The littlest acre, that’s who
Years before I talked my dad into letting me play his copy of Grand Theft Auto III, I remember first being introduced to video games through adventure games. The stuff I played back then was just simple Sierra Entertainment titles like Pepper’s Adventures in Time and Mixed Up Fairytales. Had it been released in the 1990s, I could easily see Pewter Studios’ The Little Acre becoming a fondly remembered game from my childhood.
Even so, as a game released well after most of our childhoods have ended, it’s hard to look at The Little Acre without being reminded of games and shows from decades past. The unique and legitimately stunning hand-drawn environments call back memories from a time when that kind of thing was more common. But while the The Little Acre is beautiful and brimming with mystery, the game itself falls just short of taking full advantage of its gorgeous world.
The Little Acre (PC, PS4 [reviewed], Xbox One)
Developer: Pewter Games Studios
Publisher: Curve Digital
Released: December 13, 2016
Throughout the adventure you’ll take control of both Aidan and his daughter Lily as they try to unravel what happened to Aidan’s missing father. The player first explores the family’s small cottage home and completes a few classic point-and-click puzzles as Aidan, and then later does the same as Lily after waking up to find that her own father is nowhere to be found.
There are a couple times in the game like this; where you’ll explore a room as one character and revisit it later on as the other. Both Aidan and Lily have their own way of looking at the world, and the subtle moments where those differences shine through are what give The Little Acre its charm.
It’s impossible to play this game and not fall in love with Lily’s antics. While her dad’s adventurous spirit has been weathered by the harsh realities of life, Lily has none of that to hold her down. She’s an unstoppable whirlwind of curiosity and imagination, which makes every moment spent exploring the world through her eyes magical.
As a point-and-click adventure game, the gameplay in The Little Acre is fairly straightforward. For the most part, you’ll take direct control of Aiden or Lily and navigate through the hand-drawn environments to examine objects, pick up items, and solve the various puzzles scattered throughout.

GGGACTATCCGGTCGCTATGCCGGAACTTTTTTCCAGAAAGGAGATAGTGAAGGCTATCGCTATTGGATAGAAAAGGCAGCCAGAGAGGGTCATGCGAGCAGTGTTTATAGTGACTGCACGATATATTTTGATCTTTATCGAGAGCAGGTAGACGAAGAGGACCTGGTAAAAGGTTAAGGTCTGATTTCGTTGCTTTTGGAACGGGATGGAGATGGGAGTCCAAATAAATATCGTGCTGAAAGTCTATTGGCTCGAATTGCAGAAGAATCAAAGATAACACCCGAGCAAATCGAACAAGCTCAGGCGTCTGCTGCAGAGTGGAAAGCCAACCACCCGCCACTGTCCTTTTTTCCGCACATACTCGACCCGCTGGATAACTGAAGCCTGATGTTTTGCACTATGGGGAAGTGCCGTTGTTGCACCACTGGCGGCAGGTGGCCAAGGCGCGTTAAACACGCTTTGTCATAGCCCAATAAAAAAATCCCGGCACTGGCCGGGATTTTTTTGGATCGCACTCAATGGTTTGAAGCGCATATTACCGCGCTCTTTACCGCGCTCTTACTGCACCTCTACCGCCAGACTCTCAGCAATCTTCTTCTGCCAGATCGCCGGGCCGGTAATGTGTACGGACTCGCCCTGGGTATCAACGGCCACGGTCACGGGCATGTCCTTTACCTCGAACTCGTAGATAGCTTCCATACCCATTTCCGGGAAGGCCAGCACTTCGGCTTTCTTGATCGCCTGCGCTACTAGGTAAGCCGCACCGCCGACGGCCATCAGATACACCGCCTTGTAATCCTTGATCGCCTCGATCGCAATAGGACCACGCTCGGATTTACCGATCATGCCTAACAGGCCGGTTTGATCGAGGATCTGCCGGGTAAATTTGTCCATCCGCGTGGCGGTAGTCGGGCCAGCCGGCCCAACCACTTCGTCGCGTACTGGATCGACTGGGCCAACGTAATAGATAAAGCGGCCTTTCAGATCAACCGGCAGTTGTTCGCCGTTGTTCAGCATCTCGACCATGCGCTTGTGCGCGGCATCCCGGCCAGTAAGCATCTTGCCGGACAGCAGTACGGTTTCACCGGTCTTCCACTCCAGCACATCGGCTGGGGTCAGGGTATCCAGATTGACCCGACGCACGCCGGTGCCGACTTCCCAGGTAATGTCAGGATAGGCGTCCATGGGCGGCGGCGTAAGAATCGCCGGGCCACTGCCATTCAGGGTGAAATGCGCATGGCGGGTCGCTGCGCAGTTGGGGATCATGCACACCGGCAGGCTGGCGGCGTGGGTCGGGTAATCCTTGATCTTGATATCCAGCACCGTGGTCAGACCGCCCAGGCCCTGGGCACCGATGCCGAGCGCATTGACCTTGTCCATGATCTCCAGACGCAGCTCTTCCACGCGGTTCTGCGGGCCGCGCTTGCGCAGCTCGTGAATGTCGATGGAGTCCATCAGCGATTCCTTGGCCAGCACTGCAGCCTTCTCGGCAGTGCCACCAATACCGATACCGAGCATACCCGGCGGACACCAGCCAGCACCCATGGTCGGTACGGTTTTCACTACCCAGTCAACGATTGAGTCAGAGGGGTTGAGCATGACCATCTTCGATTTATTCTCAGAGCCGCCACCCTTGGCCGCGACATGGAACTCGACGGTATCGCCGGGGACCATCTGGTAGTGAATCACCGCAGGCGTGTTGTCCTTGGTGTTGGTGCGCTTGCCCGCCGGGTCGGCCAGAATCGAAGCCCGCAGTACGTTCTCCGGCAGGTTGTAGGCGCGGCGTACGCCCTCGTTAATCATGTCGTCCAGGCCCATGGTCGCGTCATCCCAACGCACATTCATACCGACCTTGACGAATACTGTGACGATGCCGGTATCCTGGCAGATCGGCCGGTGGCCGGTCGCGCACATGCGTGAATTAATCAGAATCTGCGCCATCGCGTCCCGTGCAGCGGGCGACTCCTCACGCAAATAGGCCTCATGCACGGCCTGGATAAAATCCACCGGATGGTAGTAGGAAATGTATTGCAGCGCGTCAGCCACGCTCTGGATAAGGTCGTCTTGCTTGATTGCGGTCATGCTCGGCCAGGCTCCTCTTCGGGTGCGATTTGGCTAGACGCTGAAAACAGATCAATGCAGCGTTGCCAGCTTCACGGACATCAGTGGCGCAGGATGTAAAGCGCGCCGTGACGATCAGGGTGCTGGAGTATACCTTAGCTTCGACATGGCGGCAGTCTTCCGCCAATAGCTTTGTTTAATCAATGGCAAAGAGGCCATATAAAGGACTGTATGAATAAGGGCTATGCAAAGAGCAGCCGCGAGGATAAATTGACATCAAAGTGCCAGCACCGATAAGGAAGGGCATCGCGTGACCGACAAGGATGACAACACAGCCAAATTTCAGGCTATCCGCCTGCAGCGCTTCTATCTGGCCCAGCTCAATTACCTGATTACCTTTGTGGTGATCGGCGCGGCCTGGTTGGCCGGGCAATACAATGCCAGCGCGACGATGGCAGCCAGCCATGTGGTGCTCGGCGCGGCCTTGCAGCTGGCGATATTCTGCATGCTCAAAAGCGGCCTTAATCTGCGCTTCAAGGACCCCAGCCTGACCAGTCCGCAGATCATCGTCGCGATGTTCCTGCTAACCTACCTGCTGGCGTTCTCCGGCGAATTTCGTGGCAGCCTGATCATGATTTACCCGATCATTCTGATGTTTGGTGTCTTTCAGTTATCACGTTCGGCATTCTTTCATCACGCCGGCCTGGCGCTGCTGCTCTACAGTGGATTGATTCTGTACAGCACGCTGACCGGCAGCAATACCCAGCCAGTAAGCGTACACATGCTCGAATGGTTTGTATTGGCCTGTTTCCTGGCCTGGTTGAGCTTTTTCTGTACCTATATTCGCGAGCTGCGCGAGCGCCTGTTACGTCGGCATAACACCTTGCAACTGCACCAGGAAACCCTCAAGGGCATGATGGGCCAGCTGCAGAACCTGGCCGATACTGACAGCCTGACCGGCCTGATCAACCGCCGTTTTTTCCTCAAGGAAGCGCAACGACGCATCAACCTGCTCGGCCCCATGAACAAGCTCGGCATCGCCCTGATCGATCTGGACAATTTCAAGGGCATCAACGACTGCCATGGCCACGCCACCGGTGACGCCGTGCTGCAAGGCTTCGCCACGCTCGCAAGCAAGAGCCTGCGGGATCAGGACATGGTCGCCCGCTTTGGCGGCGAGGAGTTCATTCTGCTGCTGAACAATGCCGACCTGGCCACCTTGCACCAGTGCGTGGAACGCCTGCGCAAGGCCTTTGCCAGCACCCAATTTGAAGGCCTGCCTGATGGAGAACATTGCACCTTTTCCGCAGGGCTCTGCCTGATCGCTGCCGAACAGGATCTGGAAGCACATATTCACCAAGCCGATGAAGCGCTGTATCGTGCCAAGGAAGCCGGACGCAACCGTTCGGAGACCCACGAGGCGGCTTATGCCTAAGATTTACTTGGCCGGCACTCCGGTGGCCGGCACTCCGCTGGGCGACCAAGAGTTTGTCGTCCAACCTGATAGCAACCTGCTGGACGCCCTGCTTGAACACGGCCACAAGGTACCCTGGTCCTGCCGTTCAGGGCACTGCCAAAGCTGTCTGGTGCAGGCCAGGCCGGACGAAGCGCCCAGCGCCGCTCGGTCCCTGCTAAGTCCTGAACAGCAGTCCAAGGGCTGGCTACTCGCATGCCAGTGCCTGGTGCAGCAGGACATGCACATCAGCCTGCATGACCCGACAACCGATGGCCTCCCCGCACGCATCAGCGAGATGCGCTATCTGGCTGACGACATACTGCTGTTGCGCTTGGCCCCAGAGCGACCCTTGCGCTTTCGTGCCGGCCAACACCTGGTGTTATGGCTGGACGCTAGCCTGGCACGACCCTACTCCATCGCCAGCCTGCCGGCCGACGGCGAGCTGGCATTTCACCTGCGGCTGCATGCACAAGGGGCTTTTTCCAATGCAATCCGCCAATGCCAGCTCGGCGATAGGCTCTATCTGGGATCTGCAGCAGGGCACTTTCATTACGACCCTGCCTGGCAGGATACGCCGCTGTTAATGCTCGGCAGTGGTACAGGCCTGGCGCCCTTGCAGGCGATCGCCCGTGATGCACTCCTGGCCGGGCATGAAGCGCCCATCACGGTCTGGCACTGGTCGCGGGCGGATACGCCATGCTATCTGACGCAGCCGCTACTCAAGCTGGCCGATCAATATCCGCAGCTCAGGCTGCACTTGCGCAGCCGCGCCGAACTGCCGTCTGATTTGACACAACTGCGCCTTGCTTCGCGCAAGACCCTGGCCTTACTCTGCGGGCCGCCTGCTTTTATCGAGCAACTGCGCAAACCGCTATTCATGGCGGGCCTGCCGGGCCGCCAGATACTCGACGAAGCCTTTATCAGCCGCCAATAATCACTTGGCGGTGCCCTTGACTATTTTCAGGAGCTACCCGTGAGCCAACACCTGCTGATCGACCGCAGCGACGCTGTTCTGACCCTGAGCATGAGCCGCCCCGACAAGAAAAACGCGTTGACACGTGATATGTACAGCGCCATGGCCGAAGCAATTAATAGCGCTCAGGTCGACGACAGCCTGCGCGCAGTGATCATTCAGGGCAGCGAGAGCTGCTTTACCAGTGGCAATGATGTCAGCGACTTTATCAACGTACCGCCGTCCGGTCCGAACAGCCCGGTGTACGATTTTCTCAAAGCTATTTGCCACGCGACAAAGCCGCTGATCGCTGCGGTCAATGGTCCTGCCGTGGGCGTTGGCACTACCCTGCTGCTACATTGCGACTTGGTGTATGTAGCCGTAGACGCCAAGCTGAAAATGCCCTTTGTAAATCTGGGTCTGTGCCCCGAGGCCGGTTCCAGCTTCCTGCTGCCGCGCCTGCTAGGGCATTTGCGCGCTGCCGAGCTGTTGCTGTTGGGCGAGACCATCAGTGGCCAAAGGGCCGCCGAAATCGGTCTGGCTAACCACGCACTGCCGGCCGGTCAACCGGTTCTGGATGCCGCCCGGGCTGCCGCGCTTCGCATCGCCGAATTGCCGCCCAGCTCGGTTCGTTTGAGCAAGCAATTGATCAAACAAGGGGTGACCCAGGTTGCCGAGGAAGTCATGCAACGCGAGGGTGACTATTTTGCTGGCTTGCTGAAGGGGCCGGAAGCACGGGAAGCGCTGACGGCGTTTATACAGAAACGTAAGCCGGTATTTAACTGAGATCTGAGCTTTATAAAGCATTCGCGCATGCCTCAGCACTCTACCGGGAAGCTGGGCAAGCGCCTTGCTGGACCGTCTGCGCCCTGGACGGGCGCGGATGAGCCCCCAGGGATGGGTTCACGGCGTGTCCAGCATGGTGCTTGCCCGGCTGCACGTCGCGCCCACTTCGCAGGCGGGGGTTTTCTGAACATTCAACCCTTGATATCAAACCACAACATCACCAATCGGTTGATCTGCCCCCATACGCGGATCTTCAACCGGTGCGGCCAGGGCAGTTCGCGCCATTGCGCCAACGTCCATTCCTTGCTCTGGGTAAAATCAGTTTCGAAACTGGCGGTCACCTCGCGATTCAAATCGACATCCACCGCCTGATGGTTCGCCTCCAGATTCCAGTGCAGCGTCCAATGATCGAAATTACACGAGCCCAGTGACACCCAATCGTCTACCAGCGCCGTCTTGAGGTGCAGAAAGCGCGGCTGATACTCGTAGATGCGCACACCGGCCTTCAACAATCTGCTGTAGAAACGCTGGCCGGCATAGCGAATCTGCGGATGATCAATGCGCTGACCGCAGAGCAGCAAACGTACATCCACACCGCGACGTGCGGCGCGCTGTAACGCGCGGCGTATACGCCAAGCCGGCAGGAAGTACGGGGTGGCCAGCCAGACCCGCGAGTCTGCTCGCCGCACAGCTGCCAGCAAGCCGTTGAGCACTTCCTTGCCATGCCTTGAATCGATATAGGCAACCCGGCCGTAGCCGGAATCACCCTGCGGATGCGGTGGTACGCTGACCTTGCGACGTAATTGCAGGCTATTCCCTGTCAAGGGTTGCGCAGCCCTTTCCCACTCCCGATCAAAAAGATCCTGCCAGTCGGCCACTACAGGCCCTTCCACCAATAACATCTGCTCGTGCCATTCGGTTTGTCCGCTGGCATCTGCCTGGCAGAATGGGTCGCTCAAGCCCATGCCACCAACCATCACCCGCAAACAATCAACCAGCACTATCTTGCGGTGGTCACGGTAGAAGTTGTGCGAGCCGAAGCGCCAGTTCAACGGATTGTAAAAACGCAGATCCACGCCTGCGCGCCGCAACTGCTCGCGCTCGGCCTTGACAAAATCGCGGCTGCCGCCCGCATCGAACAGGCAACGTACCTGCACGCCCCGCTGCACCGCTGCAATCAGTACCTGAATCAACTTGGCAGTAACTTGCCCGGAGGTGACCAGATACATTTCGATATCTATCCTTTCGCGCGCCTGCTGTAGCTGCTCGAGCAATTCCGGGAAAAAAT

Depending on the situation, the left joystick will either move the character or control the cursor while using or combining objects. While walking about, button prompts appear over examinable objects as you approach them. For the most part, this does a good job of bringing controls that are typically more at home on PC to consoles.
But there are several times throughout the game where the point-and-click control scheme is clearly more suited to playing with a mouse rather than with a controller like Xbox One and PS4 players would use. One of the more challenging puzzles required me to grab an object from one location, walk across the room, then open my inventory, and quickly use the object again before a short timer ran out.
This puzzle was ultimately only difficult because, as someone playing on a controller, I was at the mercy of a joystick-controlled cursor that was both slow moving and defaulted to the center of the screen when using an object from the inventory. I was able to get the timing right after several failed attempts, but fighting against the controls more or less robbed that moment of the satisfaction players should feel when completing a trickier portion of a game.
Outside of the small battle I fought against the PS4 controller, there really isn’t a lot of difficulty to The Little Acre. This is both a compliment and detriment to the game. One one hand, puzzles are straightforward. Items, the environment, and dialogue work together to make sure that you’re never stumped to the point of frustration. The Little Acre makes a point to never clog your inventory with useless items or with things acquired early game that serve a late-game purpose.
At the same time, a little extra challenge would’ve brought this charming little game to a new level. But don’t get me wrong; for what it is, The Little Acre is an enjoyable game. I’m not saying every game needs to be the Dark Souls of its genre, but the later portions of the game could have benefited from more complex puzzles. The best part of any game is that moment where you feel like you’ve accomplished something, and The Little Acre was desperately missing these moments.
That lack of difficulty contributed to my least favorite thing about the game: its length. I still I felt like it had more to offer when the credits started to roll. After being booted to the main menu, I selected the option to ‘Continue’ hoping I’d be brought to the next chapter of the game, but instead I just loaded into the checkpoint at the game’s finale. While the lack of difficulty easily contributed to a missing sense of finality, I can’t fault The Little Acre too much for its length.
This bite-sized adventure game can be easily be completed in less than two hours, and I’d honestly recommend playing it in one sitting if at all possible. While there are a few quick scenes that feel a tad short, the overall pacing is nearly perfect. The team at Pewter Games packed a lot of personality into this short game, and did so without it feeling rushed.
The hand-drawn visuals and endearing cast of characters makes for a short, nostalgic play that I could easily see appealing to parents or young children just starting to explore video games. And while I would’ve loved to see more of the world that Aidan and Lily inhabit, on its own, The Little Acre is an enjoyable game that ultimately still functions as a shorter experience.
[This review is based on a retail build of the game purchased by the reviewer.]